Within-subject variability: Property of the drug (& formulation) [General Sta­tis­tics]

posted by Helmut Homepage – Vienna, Austria, 2018-06-17 16:10  – Posting: # 18912
Views: 3,738

Hi Shawn,

» I think intra-subject CV is an inherent characteristic of a drug. is it right?

Only if you are talking about an intravenous dose. Otherwise, it is mixture of the properties of the drug (influenced by transporters, pre-systemic and first-pass metabolism, clearance) and the formulation / physiology (absorption, lag-time due to gastric emptying). See my nitpicking paragraph in this post.

» If it not, does anyone can reduce it by any ways?

I can’t imagine how.1,2 In a crossover design every subject acts as its own control. Imagine you have a very high between-subject variability (e.g., extensive and poor metabolizers or one is stupid enough to include only ballerinas and sumo-wrestlers in a study). The within-subject variability will not be affected.
Try it: Use the data of any study and multiply results of half of the subjects by two (mimicking the ballerinas with low volumes of distribution) and divide the other half by two (mimicking the sumo-wrest­lers). What do you get?

In a simple crossover CVintra is pooled from CVwT and CVwR (i.e., one common variance is assumed in the model). If CVwT < CVwR (the reference is a lousy product), the CI is inflated and we are punished by a higher sample size. All too bad that we don’t know the CVs in a simple 2×2 crossover. We need one the full replicate designs (see also this post) and reference-scaling for a potential incentive in the sample size.
An example: CVwT and CVwR 0.3–0.5, theta0 0.95, targetpower 0.8. sampleN.TOST() does not support different CVs. Makes sense, since only CVw is part of the model. We can misuse the function sampleN.scABEL() after ‘switching off’ all scaling conditions. Does it help? Not at all. Only ABEL can be nice.

library(PowerTOST)
CV.lo     <- 0.30
CV.mid    <- 0.40
CV.hi     <- 0.50
CVwR      <- CVwT <- seq(CV.lo, CV.hi, 0.1)
res       <- data.frame(CVwT=rep(CVwT, each=length(CVwR)),
                        CVwR=rep(CVwR, length(CVwT)), CVw=NA,
                        n.ABE=NA, n.ABE.sim=NA, n.ABEL=NA)
res$CVw   <- mse2CV((CV2mse(res$CVwT)+CV2mse(res$CVwR))/2)
# remove all scaling conditions
reg       <- reg_const("USER", r_const=log(1.25)/CV2se(0.3),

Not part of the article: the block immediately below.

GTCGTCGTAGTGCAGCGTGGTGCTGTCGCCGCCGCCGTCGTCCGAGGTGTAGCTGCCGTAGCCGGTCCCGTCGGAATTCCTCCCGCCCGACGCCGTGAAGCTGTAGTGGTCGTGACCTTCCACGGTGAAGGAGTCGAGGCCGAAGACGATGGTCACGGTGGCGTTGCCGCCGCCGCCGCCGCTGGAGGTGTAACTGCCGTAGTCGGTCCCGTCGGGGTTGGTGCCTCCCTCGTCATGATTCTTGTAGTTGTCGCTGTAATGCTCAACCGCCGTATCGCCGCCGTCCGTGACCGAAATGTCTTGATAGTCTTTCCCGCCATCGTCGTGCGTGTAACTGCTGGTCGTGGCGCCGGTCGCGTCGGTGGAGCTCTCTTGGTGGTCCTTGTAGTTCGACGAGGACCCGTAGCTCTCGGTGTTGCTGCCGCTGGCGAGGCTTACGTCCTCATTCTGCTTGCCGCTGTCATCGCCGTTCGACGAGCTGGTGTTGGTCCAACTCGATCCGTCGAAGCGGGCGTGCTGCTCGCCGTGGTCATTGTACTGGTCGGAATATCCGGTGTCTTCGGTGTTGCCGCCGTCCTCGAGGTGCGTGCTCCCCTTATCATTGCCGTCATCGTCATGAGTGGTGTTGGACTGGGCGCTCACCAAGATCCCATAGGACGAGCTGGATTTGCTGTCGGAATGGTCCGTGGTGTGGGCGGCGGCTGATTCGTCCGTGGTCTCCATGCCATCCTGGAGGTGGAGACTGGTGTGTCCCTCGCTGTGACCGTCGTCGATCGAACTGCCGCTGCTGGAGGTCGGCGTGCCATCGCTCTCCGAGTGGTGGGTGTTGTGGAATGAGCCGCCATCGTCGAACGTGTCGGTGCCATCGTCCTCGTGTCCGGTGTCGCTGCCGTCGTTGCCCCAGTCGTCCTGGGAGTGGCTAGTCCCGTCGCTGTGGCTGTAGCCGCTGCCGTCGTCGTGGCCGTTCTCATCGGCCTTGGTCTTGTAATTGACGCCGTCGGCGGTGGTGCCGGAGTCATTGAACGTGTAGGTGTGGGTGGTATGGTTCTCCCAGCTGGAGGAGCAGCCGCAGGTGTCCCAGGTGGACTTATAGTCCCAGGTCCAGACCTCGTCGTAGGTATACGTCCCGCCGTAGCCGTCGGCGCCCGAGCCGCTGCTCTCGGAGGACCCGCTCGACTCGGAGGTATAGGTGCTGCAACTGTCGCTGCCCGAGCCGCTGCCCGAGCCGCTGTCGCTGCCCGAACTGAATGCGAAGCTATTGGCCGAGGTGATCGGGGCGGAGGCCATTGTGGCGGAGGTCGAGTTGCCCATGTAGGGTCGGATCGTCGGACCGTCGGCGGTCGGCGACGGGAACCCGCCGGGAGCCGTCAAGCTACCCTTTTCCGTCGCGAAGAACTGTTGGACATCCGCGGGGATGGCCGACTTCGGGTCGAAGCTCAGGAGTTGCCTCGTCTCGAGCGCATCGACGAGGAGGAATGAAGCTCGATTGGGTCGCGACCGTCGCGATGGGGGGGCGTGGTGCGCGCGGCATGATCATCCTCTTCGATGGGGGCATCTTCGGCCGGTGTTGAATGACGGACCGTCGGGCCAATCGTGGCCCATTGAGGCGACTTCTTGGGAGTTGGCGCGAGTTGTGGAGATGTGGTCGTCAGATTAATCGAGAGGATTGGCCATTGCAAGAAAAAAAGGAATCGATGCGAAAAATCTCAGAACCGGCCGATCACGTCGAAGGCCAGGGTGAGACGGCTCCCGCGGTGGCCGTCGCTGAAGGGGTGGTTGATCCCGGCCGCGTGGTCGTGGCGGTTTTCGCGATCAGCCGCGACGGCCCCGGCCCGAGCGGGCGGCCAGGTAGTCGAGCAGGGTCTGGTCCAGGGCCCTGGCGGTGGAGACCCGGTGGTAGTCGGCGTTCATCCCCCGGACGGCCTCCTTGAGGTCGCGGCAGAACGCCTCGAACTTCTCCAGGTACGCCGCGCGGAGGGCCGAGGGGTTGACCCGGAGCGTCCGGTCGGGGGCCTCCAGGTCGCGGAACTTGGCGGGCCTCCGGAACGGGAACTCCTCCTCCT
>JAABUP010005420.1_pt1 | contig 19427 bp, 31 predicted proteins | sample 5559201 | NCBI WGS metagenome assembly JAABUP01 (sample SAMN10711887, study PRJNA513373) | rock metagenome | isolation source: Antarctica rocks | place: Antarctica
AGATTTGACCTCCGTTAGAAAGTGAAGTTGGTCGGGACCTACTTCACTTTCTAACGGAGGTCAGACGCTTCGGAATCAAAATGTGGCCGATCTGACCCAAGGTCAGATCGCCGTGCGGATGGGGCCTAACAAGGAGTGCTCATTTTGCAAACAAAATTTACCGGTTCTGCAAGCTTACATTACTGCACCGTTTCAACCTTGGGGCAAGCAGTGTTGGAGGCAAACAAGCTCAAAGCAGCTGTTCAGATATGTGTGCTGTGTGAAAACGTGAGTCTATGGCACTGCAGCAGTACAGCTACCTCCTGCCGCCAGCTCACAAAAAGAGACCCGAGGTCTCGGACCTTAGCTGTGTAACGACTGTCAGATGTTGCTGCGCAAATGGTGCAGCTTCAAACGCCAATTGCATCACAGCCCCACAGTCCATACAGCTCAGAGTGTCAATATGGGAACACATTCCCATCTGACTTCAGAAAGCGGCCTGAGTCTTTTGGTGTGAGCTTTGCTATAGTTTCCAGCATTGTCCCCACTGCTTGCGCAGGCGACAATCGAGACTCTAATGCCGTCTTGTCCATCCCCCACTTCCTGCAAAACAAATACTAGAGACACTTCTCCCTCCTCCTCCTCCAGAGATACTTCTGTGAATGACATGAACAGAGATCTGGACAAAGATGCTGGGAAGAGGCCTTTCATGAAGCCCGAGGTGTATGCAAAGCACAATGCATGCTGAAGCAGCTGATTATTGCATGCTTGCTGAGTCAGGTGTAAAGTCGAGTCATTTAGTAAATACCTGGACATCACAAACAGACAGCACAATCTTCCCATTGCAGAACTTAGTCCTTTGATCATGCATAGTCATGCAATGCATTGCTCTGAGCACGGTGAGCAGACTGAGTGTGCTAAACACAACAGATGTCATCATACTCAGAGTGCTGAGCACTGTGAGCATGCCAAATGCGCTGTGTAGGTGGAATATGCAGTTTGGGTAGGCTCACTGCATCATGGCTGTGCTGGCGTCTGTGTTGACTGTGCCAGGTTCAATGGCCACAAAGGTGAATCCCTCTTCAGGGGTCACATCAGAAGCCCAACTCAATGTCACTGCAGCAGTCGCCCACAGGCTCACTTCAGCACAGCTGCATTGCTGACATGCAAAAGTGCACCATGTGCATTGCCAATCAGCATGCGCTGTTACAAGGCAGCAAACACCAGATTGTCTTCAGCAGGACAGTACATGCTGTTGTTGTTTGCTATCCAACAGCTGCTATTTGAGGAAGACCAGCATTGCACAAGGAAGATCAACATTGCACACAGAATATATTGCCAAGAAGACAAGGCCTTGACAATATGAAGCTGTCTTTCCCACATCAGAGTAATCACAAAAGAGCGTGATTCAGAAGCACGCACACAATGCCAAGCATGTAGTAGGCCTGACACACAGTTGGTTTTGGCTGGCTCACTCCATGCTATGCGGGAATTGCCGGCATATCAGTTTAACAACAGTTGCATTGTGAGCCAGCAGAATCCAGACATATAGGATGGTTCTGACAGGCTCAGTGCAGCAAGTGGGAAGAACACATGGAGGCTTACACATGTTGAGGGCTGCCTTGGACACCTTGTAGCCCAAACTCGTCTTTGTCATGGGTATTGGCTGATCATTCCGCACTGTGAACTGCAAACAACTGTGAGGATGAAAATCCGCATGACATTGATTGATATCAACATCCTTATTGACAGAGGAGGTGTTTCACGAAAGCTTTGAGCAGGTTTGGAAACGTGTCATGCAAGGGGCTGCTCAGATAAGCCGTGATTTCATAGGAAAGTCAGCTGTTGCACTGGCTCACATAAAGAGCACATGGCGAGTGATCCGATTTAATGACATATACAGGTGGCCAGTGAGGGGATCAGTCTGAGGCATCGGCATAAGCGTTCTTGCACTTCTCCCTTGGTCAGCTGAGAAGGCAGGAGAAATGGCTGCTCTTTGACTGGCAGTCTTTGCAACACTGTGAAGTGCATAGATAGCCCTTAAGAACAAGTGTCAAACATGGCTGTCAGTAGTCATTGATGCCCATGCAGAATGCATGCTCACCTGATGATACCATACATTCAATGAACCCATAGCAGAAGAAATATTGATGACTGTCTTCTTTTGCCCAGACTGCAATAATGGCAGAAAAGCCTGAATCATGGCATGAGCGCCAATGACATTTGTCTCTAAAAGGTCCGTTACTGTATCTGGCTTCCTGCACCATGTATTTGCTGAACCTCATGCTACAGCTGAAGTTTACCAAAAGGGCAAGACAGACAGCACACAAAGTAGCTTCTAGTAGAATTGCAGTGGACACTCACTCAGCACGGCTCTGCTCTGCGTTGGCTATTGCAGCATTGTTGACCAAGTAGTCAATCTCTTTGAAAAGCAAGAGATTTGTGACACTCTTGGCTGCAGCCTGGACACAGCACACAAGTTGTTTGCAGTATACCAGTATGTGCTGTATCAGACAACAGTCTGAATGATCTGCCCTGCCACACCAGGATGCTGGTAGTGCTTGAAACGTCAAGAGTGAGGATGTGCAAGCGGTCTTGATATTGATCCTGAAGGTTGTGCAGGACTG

CVswitch=0.3, CVcap=0.3, pe_constr=FALSE)
for (j in 1:nrow(res)) {
  res$n.ABE[j] <- sampleN.TOST(CV=res$CVw[j], theta0=0.95, design="2x2x4",
                               print=FALSE, details=FALSE)[["Sample size"]]
  res$n.ABE.sim[j] <- sampleN.scABEL(CV=c(res$CVwT[j], res$CVwR[j]),
                                     theta0=0.95, design="2x2x4",
                                     regulator=reg, print=FALSE,
                                     details=FALSE)[["Sample size"]]
  res$n.ABEL[j] <- sampleN.scABEL(CV=c(res$CVwT[j], res$CVwR[j]),
                                  theta0=0.95, design="2x2x4",
                                  regulator="EMA", print=FALSE,
                                  details=FALSE)[["Sample size"]]
}
print(res[with(res, order(CVw, CVwT)), ], row.names=FALSE)

 CVwT CVwR       CVw n.ABE n.ABE.sim n.ABEL
  0.3  0.3 0.3000000    20        20     18
  0.3  0.4 0.3527824    26        26     16
  0.4  0.3 0.3527824    26        26     24
  0.4  0.4 0.4000000    34        34     20
  0.3  0.5 0.4089765    34        34     16
  0.5  0.3 0.4089765    34        34     32
  0.4  0.5 0.4518401    42        42     18
  0.5  0.4 0.4518401    42        42     24
  0.5  0.5 0.5000000    50        50     22

Lesson learned: Even if we would know that the reference is a lousy product, in ABE we suffer.


  1. I once heard about a Russian CRO claiming that “our volunteers have a lower CVintra and studies at our site can be smaller than usual”. What the heck are they doing? Include mo­no­zycotic twins or have access to human clones? Would violate the assumption of independence in the model. I guess, they are just fabricating data.
  2. Some people claim that extreme standardization (BMI, …) will also help to reduce CVintra. I strongly doubt that since the between- and within-variance components are mutually independent.

Cheers,
Helmut Schütz
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